Chapter 4
Burial in New Zealand today: an overview of the current practice

A preliminary assessment of the issues

4.93Our preliminary consultation and the wealth of information provided to us by local authorities and cemetery trustees suggest that while there are no urgent issues associated with the basic provision of public cemeteries, there are a number of significant problems with the current legal framework. As we will discuss in the following chapters, many of these problems are simply a reflection of the age of the legislation itself and that many of its provisions remain narrowly focused on managing perceived public health risks, rather than providing a modern and robust framework for the development and management of land used for human burials.

4.94Thanks to our small population and relatively large landmass, New Zealand does not confront the same cemetery capacity problems as many other jurisdictions. However, land in reasonable proximity to our larger population centres is increasingly scarce and expensive. Most local authorities are also operating under tight fiscal constraints. For some, decisions about cemetery developments will involve trade-offs between offering ratepayers more choice at an increased cost, or offering fewer choices to keep costs low. Our preliminary research suggests that the widening gap between the cost of bodily interment in an urban cemetery and the cost of cremation is a significant factor in declining burial rates.

4.95At the same time, our surveys revealed a range of new challenges associated with the far-reaching social and demographic changes which have taken place in New Zealand since the 1960s. For example, many local authorities reported a growing public interest in the provision of natural or eco-burial sites.192 Some also noted a demand for a more personalised and direct involvement the burial process. Many are also being asked to respond to the different burial and cremation requirements of New Zealand’s growing Muslim, Sikh and Hindu communities. At times these requirements may be difficult to reconcile with the beliefs and customs of others (including local iwi) and within the constraints of existing cemetery management plans.

4.96Over and above these broad framework issues it is also evident that a number of the problems that concerned legislators in 1964 persist today. These include the maintenance of closed cemeteries. Despite attempts to provide local authorities with the power to proactively address the problems associated with disused and dilapidated cemeteries and burial grounds in their districts, including by allowing them to assume management when necessary, preliminary consultation indicates that the maintenance and preservation (let alone restoration) of closed cemeteries and cemeteries containing historic graves, remains a significant challenge for many local authorities in New Zealand. This is likely to worsen in future.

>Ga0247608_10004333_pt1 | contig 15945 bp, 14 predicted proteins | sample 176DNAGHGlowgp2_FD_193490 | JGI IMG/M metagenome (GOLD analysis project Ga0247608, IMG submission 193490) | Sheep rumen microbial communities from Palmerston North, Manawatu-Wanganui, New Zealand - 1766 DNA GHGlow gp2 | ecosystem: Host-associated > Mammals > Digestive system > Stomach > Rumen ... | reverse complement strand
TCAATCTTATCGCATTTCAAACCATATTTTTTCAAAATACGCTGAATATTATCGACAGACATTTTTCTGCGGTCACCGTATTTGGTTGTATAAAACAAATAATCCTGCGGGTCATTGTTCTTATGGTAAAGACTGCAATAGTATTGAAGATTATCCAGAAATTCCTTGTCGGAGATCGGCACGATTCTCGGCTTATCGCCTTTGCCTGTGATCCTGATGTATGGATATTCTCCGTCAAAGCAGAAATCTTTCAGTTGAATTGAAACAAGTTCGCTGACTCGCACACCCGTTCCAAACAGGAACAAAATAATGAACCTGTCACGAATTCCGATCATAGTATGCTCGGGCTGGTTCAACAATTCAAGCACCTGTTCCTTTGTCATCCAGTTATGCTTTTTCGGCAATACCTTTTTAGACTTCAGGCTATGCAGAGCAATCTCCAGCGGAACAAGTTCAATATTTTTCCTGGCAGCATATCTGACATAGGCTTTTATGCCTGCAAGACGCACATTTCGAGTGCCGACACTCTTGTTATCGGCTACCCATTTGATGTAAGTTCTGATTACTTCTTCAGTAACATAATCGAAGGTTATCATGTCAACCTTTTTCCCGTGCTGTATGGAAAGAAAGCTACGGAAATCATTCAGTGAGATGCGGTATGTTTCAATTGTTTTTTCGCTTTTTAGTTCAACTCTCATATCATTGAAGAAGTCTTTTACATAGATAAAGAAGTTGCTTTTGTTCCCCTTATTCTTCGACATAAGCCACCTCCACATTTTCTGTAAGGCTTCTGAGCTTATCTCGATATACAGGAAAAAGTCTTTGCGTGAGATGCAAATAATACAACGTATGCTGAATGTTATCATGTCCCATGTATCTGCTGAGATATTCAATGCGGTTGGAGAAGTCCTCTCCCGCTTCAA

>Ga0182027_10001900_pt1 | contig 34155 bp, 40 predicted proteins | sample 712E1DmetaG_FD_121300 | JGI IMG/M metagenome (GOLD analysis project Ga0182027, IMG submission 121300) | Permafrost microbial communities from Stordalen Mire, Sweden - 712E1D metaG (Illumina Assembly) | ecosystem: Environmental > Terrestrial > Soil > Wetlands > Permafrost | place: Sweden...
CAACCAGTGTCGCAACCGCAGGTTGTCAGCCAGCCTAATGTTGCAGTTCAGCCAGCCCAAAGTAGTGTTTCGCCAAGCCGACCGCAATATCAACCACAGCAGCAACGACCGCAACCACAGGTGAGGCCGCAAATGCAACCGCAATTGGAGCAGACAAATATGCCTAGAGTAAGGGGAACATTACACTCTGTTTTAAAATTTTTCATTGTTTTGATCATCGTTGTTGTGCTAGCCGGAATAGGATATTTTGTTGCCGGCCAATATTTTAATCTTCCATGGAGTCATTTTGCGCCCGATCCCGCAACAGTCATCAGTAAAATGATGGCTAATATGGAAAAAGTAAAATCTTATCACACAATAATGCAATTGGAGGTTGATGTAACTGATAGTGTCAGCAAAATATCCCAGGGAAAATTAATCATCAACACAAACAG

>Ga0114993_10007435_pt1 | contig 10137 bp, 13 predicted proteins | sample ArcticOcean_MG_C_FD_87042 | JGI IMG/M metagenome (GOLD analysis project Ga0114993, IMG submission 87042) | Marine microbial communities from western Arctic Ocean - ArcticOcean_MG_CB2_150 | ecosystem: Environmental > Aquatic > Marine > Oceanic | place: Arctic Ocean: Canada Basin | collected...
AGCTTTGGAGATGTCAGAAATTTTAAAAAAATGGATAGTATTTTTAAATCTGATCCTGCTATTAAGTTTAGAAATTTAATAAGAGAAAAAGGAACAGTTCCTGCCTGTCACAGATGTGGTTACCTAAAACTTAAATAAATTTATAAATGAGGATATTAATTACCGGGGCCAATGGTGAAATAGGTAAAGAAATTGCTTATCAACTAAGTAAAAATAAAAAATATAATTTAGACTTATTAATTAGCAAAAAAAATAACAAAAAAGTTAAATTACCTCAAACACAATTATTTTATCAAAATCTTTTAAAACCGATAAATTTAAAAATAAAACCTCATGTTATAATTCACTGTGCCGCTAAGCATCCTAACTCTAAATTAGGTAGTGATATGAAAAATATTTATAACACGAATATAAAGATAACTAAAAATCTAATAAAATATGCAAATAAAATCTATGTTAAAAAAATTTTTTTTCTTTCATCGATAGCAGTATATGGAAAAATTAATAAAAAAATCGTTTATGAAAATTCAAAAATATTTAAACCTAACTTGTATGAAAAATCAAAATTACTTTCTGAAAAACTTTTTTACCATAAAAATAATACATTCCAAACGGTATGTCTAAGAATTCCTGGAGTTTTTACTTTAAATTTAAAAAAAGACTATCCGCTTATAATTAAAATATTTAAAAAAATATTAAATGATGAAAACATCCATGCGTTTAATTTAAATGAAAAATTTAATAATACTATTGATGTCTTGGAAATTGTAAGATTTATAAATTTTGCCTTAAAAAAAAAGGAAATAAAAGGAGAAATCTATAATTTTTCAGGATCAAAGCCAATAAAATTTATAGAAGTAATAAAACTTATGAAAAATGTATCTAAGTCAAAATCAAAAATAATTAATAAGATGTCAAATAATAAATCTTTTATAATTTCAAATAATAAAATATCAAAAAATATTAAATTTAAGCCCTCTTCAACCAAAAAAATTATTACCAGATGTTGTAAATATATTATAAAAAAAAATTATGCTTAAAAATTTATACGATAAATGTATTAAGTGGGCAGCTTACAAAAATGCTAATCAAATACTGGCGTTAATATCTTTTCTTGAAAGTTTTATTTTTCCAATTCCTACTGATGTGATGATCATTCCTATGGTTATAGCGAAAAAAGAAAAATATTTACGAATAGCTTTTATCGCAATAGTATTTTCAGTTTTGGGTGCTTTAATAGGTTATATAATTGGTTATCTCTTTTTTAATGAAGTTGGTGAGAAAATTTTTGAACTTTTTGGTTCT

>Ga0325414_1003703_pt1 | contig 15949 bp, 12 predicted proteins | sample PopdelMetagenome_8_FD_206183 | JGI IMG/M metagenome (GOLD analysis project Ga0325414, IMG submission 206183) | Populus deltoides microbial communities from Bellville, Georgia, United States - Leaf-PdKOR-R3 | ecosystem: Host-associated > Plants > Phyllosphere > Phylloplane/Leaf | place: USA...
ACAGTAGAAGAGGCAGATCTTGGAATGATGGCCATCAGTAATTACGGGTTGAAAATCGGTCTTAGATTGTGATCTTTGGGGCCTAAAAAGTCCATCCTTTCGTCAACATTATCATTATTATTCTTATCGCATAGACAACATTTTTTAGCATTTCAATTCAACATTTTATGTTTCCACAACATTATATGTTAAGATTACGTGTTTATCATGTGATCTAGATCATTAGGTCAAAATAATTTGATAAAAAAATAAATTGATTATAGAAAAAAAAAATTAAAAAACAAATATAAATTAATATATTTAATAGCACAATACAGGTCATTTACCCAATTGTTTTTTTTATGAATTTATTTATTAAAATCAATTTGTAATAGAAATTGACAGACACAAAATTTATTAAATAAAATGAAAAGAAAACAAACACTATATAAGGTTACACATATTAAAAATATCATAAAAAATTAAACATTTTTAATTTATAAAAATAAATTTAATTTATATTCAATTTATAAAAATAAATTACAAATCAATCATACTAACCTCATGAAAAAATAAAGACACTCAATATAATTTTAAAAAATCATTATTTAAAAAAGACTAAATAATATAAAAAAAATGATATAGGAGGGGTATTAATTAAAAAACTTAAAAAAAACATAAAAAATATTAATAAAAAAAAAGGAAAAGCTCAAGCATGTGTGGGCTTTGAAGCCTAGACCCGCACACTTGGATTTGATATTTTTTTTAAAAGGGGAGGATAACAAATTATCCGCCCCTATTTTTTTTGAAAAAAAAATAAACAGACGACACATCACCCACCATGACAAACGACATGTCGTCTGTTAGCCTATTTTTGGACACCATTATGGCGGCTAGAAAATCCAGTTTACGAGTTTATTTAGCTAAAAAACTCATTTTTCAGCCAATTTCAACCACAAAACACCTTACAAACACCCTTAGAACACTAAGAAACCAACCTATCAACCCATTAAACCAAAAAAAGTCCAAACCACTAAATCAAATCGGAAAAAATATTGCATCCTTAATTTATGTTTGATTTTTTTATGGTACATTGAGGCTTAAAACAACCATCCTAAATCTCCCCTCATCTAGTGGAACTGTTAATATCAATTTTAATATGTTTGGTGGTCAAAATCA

4.97While trustee-managed cemeteries continue to provide a vital service to some New Zealand communities, there is no doubt that the legal framework for the management of these cemeteries is inadequate and outdated. There is a pressing need to improve the processes for transfer of control to local authorities, where it is seen to be appropriate.

4.98This overview of some of the key issues that have emerged during the course of preliminary consultation illustrates the broad spectrum of policy problems raised by cemetery providers. In some instances these problems can be categorised as administrative or operational matters that could be tackled by a modernised statute and better contractual arrangements. However, others raise fundamental questions about the appropriateness of the current model.

4.99As discussed in our introductory chapter, any regulatory framework dealing with death and the disposal of human remains must accommodate a range of public interests. These include the need to protect public health by regulating the place and manner in which bodies are disposed, the need to accommodate the cultural and spiritual needs of individuals and groups with respect to burial practices, and the wider public interest in protecting and preserving land used for human burial.

4.100In the next two chapters we discuss these interests and the associated policy problems under two broad headings:

192Local Authority Survey, above n 139.